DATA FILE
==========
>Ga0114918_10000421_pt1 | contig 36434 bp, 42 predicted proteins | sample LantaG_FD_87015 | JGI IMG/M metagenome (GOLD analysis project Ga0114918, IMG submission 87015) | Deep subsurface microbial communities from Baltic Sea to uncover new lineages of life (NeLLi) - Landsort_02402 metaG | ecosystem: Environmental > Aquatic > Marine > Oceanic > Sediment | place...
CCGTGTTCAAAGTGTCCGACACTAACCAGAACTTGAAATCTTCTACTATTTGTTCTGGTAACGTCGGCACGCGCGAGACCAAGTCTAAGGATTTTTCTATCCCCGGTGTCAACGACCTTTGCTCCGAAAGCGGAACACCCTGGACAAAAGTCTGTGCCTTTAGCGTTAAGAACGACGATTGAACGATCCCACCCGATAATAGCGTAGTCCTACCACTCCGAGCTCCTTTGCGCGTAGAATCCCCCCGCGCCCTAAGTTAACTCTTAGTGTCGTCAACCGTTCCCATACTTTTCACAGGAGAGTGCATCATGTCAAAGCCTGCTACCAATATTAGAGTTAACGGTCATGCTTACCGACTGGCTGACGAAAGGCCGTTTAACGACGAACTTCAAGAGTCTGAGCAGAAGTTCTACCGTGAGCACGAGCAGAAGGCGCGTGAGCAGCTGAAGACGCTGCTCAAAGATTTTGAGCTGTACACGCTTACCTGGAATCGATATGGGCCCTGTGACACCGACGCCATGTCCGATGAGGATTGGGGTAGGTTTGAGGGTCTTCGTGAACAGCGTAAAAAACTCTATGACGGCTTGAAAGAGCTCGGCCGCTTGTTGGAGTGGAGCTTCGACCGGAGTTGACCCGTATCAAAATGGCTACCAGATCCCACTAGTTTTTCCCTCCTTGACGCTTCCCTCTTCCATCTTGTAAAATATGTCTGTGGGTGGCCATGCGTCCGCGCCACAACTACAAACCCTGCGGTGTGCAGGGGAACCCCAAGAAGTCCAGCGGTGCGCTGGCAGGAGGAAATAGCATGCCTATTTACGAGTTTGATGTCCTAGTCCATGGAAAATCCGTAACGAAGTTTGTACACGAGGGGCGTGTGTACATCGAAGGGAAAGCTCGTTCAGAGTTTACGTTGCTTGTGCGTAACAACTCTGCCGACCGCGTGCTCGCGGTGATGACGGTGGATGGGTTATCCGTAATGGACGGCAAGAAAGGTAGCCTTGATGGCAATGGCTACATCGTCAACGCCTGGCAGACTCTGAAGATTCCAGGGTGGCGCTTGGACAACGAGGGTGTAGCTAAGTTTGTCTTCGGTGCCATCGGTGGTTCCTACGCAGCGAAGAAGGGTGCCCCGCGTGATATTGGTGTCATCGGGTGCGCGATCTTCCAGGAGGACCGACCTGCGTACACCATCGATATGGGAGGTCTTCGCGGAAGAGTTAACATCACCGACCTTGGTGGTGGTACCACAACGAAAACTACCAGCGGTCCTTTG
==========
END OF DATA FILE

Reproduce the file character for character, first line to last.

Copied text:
>Ga0114918_10000421_pt1 | contig 36434 bp, 42 predicted proteins | sample LantaG_FD_87015 | JGI IMG/M metagenome (GOLD analysis project Ga0114918, IMG submission 87015) | Deep subsurface microbial communities from Baltic Sea to uncover new lineages of life (NeLLi) - Landsort_02402 metaG | ecosystem: Environmental > Aquatic > Marine > Oceanic > Sediment | place...
CCGTGTTCAAAGTGTCCGACACTAACCAGAACTTGAAATCTTCTACTATTTGTTCTGGTAACGTCGGCACGCGCGAGACCAAGTCTAAGGATTTTTCTATCCCCGGTGTCAACGACCTTTGCTCCGAAAGCGGAACACCCTGGACAAAAGTCTGTGCCTTTAGCGTTAAGAACGACGATTGAACGATCCCACCCGATAATAGCGTAGTCCTACCACTCCGAGCTCCTTTGCGCGTAGAATCCCCCCGCGCCCTAAGTTAACTCTTAGTGTCGTCAACCGTTCCCATACTTTTCACAGGAGAGTGCATCATGTCAAAGCCTGCTACCAATATTAGAGTTAACGGTCATGCTTACCGACTGGCTGACGAAAGGCCGTTTAACGACGAACTTCAAGAGTCTGAGCAGAAGTTCTACCGTGAGCACGAGCAGAAGGCGCGTGAGCAGCTGAAGACGCTGCTCAAAGATTTTGAGCTGTACACGCTTACCTGGAATCGATATGGGCCCTGTGACACCGACGCCATGTCCGATGAGGATTGGGGTAGGTTTGAGGGTCTTCGTGAACAGCGTAAAAAACTCTATGACGGCTTGAAAGAGCTCGGCCGCTTGTTGGAGTGGAGCTTCGACCGGAGTTGACCCGTATCAAAATGGCTACCAGATCCCACTAGTTTTTCCCTCCTTGACGCTTCCCTCTTCCATCTTGTAAAATATGTCTGTGGGTGGCCATGCGTCCGCGCCACAACTACAAACCCTGCGGTGTGCAGGGGAACCCCAAGAAGTCCAGCGGTGCGCTGGCAGGAGGAAATAGCATGCCTATTTACGAGTTTGATGTCCTAGTCCATGGAAAATCCGTAACGAAGTTTGTACACGAGGGGCGTGTGTACATCGAAGGGAAAGCTCGTTCAGAGTTTACGTTGCTTGTGCGTAACAACTCTGCCGACCGCGTGCTCGCGGTGATGACGGTGGATGGGTTATCCGTAATGGACGGCAAGAAAGGTAGCCTTGATGGCAATGGCTACATCGTCAACGCCTGGCAGACTCTGAAGATTCCAGGGTGGCGCTTGGACAACGAGGGTGTAGCTAAGTTTGTCTTCGGTGCCATCGGTGGTTCCTACGCAGCGAAGAAGGGTGCCCCGCGTGATATTGGTGTCATCGGGTGCGCGATCTTCCAGGAGGACCGACCTGCGTACACCATCGATATGGGAGGTCTTCGCGGAAGAGTTAACATCACCGACCTTGGTGGTGGTACCACAACGAAAACTACCAGCGGTCCTTTG